• Julianne Doctor

    Hi Dawn;
    It was reported several times to the returning officers that there were problems, such as Allison has mentioned above. I didn’t see a lot of effort to fix the problems, I did see eyes glaze over.

  • Allison McDonald

    Translators of course are allowed – one at a time – one per voter, but they are not allowed to touch the ballots, nor are 5, 6 & 7 people allowed behind a ballot box, I complained so much about infractions and inconsistencies I sounded like a broken record and there are only so many times on individual can ‘complain’ to the powers that be before they have heard too much.

    One issue was that the nomination vote was really too big to control and the Vision Volunteers were for the most part totally inexperienced, one of the marshals in the voting room came to me for advise on what to do about the man filling out the ballots – they had no concept of election rules, didn’t understand the need to go to a reporting officer with infractions, couldn’t find a reporting officer when one was needed, the orientation for the candidate scrutineers in the morning from one of the Deputy Reporting Officers was not about adhering to Election Canada rules but was an admonishment to not cause any trouble or we would be removed from the day. I had to insist on having a reporting officer at the actual ballot boxes because when the day started there was no one watching the boxes…our team was the only one who had a scrutineer at the credentials table or at the ballot boxes.

    I am totally surprised that Dawn was asked to remove her buttons before entering as many many many pole came through with buttons on. In the morning when Tim Stevenson came to vote I asked him to take off his buttons but a Vision Volunteer at the door over rode me and said it was OK, when I asked to have voters stop bringing in the campaign material from outside, I was told that the ‘official’ Vision Campaign material was acceptable and while people entering may have been asked to put the material in their pockets, it was a different story by the time they got to the ballot box…my point in all of this is that I assumed we were following Election Canada rules and I acted accordingly…I brought this forth to another Vision player and was told “If you think this is bad you should have seen the mayoral race…why they were campaigning in the voting room.” My response to this was either you follow the Election Canada rule or open it up to Bedlam…look Vision Volunteers were standing in the voting room reading campaign material…I guess ignorance is bliss…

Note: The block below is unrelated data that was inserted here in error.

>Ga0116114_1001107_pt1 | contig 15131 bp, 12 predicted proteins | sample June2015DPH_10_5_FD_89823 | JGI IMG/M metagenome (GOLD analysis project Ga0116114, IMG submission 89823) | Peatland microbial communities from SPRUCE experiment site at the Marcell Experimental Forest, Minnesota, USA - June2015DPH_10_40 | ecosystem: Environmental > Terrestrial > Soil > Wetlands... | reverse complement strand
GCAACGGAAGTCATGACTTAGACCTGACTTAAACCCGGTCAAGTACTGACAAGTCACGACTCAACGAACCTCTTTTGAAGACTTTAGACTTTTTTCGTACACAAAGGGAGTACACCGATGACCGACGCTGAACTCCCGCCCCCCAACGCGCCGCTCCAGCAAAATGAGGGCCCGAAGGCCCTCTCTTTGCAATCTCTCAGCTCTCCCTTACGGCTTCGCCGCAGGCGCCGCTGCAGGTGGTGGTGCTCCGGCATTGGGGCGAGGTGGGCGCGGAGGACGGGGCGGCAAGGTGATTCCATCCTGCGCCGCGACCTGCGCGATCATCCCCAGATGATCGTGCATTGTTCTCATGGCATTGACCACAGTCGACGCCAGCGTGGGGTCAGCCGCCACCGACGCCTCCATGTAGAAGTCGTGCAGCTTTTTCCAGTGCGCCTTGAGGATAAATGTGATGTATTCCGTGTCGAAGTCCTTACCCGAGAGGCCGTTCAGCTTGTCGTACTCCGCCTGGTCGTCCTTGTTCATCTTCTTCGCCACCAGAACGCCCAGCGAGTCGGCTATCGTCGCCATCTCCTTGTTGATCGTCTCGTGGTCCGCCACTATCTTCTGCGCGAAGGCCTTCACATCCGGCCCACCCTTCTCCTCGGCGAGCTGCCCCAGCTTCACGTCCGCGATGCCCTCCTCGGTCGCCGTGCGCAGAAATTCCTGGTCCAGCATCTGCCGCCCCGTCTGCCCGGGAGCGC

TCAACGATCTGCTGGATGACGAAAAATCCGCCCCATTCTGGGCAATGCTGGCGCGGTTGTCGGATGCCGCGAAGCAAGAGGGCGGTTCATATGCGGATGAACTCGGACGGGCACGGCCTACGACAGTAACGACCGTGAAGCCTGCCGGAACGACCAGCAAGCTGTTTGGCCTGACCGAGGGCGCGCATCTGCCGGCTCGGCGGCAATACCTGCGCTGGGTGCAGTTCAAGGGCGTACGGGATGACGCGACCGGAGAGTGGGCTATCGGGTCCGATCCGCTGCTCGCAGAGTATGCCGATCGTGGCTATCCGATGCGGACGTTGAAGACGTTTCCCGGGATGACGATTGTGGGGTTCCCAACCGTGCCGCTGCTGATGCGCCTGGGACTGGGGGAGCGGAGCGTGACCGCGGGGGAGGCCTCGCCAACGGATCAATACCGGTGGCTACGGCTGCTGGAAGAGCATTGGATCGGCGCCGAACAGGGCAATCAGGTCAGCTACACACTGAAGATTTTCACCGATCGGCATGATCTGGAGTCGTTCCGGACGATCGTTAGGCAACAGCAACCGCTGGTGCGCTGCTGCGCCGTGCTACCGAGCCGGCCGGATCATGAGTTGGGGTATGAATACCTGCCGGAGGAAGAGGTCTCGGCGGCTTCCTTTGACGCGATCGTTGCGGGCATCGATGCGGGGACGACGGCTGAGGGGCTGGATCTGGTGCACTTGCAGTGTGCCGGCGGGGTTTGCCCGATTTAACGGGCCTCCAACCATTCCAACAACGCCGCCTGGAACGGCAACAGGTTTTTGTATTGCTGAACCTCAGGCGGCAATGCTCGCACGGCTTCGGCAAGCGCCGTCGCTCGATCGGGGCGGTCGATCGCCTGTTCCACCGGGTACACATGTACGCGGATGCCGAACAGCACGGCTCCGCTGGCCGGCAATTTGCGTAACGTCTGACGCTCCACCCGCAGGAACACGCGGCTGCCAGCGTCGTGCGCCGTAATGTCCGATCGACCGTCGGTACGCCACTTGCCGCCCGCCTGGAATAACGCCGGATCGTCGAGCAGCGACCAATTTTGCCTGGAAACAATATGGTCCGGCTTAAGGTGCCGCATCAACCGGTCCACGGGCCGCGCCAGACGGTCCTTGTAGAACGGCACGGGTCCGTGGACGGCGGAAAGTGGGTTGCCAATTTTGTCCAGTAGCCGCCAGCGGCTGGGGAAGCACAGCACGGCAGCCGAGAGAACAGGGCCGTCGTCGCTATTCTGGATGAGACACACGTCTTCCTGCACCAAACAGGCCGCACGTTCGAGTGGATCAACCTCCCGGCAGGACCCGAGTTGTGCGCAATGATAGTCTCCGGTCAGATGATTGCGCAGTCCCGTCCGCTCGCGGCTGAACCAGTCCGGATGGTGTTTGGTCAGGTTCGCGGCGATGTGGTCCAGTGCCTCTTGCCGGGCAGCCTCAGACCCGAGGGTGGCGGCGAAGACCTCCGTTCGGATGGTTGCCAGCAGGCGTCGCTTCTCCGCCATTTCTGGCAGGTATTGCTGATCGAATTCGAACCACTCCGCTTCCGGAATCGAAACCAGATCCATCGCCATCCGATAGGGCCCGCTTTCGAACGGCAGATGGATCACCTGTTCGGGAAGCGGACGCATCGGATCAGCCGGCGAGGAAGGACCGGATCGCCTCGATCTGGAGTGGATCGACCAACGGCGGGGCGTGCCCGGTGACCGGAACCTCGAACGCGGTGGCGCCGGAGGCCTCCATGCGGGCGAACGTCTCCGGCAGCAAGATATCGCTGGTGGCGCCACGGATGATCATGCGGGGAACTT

• Two things:

    1) This was an internal election, and as such doesn’t have to adhere to Elections Canada rules (as far as I know; I would appreciate it if someone checked).

    2) There are other groups that tell voters how to vote. If I want to educate myself, I can, but if I want someone to tell me how to vote I can go to, or one of many other sites that tell you who to vote for if you want to support a stance on an issue. For some groups, that issue may be ethnic representation, or representation by someone they’ve been told will help them out.

    I don’t know what to think about this issue. Obviously there is a level at which interference in the process shouldn’t be allowed, and some actions may be against Vision’s/Elections Canada’s rules, but I’m not convinced that having someone tell someone else how to vote is necessarily a bad thing. I trusted my friend to let me know who they thought were the best school board candidates, because she went to the debates and had an informed opinion. I didn’t let her fill my ballot in for me, but that might have simply been one step removed from the process. This may be anathema to many, but I think we all make trade-offs in the democratic process. For some, voting is the be-all-and-end-all, for others it’s merely ticking a box, a formality. Some people vote strategically, just so one candidate will get in, some vote how someone else tells them to, just so one candidate will get in. Or something like that. Like I said, I don’t know where I stand on the issue, because it isn’t as clear as some make it out to be.

  • Dawn Steele

    The fundamental principle that people are suggesting may be in violation here – and which I don’ t think anyone would suggest is optional in a credible democratic process – is secret balloting.

    At the end of the day, you get to cast your vote in private, without someone looking over your shoulder to see if you did as you were told or not.

    I most certainly would not want a friend, family member or someone who aided my participation in the voting process – and who may think I therefore owe him/her one – to be looking over my should when I vote. And no credible process puts a voter in the position of having to demand privacy during that final act of completing and submitting a ballot.

  • Dawn, you make good points, but there is the possibility (let’s allow for some agency of the voters) that some people want help voting, and while they are allowed to vote in secret (and I agree that it is a cornerstone of our democratic process) I don’t think it should be strictly enforced. Again, a much more difficult issue than it appears at first glance.